Dutch potter and sculptor. He trained as a drawing teacher but took a particular interest in bookbinding, decorative woodcuts and household pottery. From the example of the Arts and Crafts Movement he learnt the value of traditional techniques and craftsmanship. In 1898 he settled in Gouda in order to perfect his technical knowledge of pottery-making. Three years later he started his own ceramics firm in Leiderdorp. His ceramics are characterized by their intentionally plain shapes, combined with mostly geometric linear ornament and frequently with sculptural decoration applied in low relief. His work attracted international attention and gained awards at several exhibitions, including the Esposizione Internazionale d’Arte Decorativa in Turin (1902) and the Exposition Universelle et Internationale in Brussels (1910). Around 1907 Brouwer began to experiment with large-scale ceramic decoration. His terracotta ornaments and façade sculptures were greatly admired by contemporary architects, who secured him important commissions in this field, for example the ...

Article

John Maidment

(b Pensford, Somerset, Mar 24, 1864; d Toorak, Victoria, May 31, 1949).

Australian architect of English birth. Articled in Barnstaple to Alexander Lauder (1880–84), Butler moved to J. D. Sedding’s office in London in 1885, also travelling and sketching widely in Britain and Europe. In 1888 Butler emigrated to Melbourne, initially in partnership with Beverley Ussher (1868–1908) from 1889–95 and successively George Inskip (fl 1879–1913) from 1896–1905, Ernest R. Bradshaw from 1907–16, his nephew Richard Butler from 1916–36, Marcus Martin from 1926–31 and Hugh Pettit from 1926–39. He was the most important direct link with the English Arts and Crafts movement at the time of his arrival and he soon secured many domestic commissions for wealthy clients, which comprise the major portion of his work. Notable elements of his work include prominent Dutch gables and half-timbered gables, sweeping parapets, the widespread adoption of bay windows, the use of rough cast and brick and also sweeping rooflines in Marseilles tiles; some of the plans were unconventional, with diagonally-placed wings. Later, Butler occasionally moved to a refined classicism and had a long interest in the art of landscape design and urban planning. His ‘Melbourne Mansions’ (...

Article

Kathy Niblett

(b Wimbledon, London, May 26, 1901; d Truro, Cornwall, Feb 11, 1983).

English potter. As a young boy he watched Edwin Beer Fishley (1832–1911) potting at Fremington, Devon. He won a scholarship to Oxford University but almost failed to graduate because he made pots rather than study in the holidays. In 1923 he joined Bernard Leach as a student in the Leach Pottery at St Ives, Cornwall. They shared an interest in English slipware, and in 1926 Cardew left St Ives to set up his own workshop where he planned to revive the tradition. He leased the pottery at Greet, near Winchcombe, Glos, where, from 1926 until 1939, he worked with earthenware clay (e.g. earthenware pie dish, c. 1938; Bristol, Mus. & A.G.), assisted by Elijah Comfort (d 1945), Sidney Tustin (b 1914), Charles Tustin (b 1921) and Raymond Finch (b 1914), his partner and ultimate owner of Winchcombe Pottery. In 1939...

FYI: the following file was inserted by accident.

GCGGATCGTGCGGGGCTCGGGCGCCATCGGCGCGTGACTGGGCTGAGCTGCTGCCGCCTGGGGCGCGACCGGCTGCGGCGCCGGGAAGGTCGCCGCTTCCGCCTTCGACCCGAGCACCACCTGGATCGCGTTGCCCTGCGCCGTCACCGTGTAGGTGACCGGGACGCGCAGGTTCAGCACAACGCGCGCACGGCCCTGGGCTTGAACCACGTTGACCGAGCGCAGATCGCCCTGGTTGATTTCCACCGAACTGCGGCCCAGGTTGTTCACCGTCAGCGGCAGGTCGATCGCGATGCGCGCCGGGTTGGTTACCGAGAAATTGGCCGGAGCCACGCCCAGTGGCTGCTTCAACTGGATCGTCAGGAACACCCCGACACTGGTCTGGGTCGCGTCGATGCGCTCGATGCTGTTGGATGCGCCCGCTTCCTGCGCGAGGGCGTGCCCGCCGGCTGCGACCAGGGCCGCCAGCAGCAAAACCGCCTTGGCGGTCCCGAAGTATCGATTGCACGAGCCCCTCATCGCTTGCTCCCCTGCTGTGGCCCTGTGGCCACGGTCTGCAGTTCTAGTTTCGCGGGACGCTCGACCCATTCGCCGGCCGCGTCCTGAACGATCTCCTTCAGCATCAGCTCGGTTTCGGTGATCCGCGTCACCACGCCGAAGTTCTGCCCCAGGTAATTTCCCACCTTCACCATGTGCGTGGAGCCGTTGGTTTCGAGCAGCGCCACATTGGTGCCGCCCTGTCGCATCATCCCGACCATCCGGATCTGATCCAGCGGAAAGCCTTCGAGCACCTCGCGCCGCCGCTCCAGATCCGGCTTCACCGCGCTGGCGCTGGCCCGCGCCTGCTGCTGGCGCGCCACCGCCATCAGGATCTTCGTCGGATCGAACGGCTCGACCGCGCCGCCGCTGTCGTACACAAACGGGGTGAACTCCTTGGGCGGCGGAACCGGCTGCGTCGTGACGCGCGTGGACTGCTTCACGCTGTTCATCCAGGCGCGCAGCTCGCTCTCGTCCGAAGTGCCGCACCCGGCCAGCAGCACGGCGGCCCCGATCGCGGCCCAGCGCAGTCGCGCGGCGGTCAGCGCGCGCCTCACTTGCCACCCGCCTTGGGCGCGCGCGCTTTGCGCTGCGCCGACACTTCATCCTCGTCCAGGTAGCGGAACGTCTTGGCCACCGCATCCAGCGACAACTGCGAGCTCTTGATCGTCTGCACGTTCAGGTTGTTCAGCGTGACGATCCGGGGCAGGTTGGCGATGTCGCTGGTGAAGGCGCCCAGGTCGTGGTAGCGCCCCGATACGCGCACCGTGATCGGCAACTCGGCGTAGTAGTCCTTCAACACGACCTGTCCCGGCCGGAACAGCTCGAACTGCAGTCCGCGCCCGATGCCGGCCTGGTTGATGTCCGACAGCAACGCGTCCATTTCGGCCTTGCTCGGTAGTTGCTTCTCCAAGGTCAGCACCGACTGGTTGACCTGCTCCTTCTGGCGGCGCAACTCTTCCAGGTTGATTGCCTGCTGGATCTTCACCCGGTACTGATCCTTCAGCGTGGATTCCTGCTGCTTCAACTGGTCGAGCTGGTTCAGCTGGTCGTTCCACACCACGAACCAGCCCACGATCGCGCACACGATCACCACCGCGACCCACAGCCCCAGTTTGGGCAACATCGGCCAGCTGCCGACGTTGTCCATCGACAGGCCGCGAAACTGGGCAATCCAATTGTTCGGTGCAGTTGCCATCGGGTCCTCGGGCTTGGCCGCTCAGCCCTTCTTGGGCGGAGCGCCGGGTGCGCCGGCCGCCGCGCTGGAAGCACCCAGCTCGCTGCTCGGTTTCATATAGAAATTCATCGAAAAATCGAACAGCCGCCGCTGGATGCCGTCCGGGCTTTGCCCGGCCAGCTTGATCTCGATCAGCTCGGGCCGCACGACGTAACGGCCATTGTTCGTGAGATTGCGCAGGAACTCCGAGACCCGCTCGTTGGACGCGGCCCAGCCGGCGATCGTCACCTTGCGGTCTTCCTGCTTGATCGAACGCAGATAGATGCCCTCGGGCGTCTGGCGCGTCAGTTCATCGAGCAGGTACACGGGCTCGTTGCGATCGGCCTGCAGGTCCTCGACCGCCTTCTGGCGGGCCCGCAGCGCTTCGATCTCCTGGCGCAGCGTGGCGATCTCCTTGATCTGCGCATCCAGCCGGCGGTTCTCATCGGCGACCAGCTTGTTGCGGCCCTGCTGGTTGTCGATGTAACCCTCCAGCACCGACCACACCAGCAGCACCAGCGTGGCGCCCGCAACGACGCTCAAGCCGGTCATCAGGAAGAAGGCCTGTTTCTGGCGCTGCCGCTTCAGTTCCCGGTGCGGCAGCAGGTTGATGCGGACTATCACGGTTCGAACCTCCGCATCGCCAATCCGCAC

Article

Henry James Bartlett-Ellis

(b Alnwick, Northumb., Dec 2, 1840; d London, Sept 7, 1922).

English bookbinder and writer. Between 1859 and 1863 he attended Owens College (now Victoria University of Manchester). He then read classics at Trinity College, Cambridge University, and later studied law there. He was called to the Bar in 1871 and was immediately commissioned to work for the London & North Western Railway. Becoming ill through overwork, he was sent in 1881 to recuperate in Siena, where he met the suffragette Anne Cobden (d 1926). He married her in 1882, taking her surname as part of his. Their exchange of enlightened ideas led him to consider a more satisfying way of life, and in 1883 he responded to the suggestion of Jane Morris, William Morris’s wife, that he pursue bookbinding in London. He became an apprentice to Roger de Coverly and in 1887 won the Society of Arts prize. Although Cobden-Sanderson was close to Morris and was influenced by him, he disagreed with the aesthetic realized in the books produced by Morris’s Kelmscott Press (...

Article

Ian Molyneux

(b London, April 20, 1881; d Perth, June 20, 1938).

Australian architect of English birth. He was articled to Thomas Lockwood and Sons at Chester, and later he worked for Guy Dawber. In 1904 he emigrated to Western Australia due to ill-health; he practised architecture in Bunbury (1906–13) and then established a partnership with Joseph Herbert Eales (b1864) in Perth. Cohen was largely instrumental in bringing the ideas of the Arts and Crafts Movement direct to Western Australia. His earliest Australian work included interpretations of the local vernacular homestead in the Arts and Crafts manner, for example Reynolds Homestead (1906), Busselton. His work was later also influenced by vernacular revivals in other countries such as South Africa, for example Kings Park Grandstand (1925) in Perth, as well as by the Georgian Revival in England, which inspired his own house (1922) in Karoo Street, South Perth. His skill as a designer made him prominent in the search for an Australian style suited to a predominantly British society living in a Mediterranean climate. Another example of his work is the Crowther House (...

Article

Christopher Newall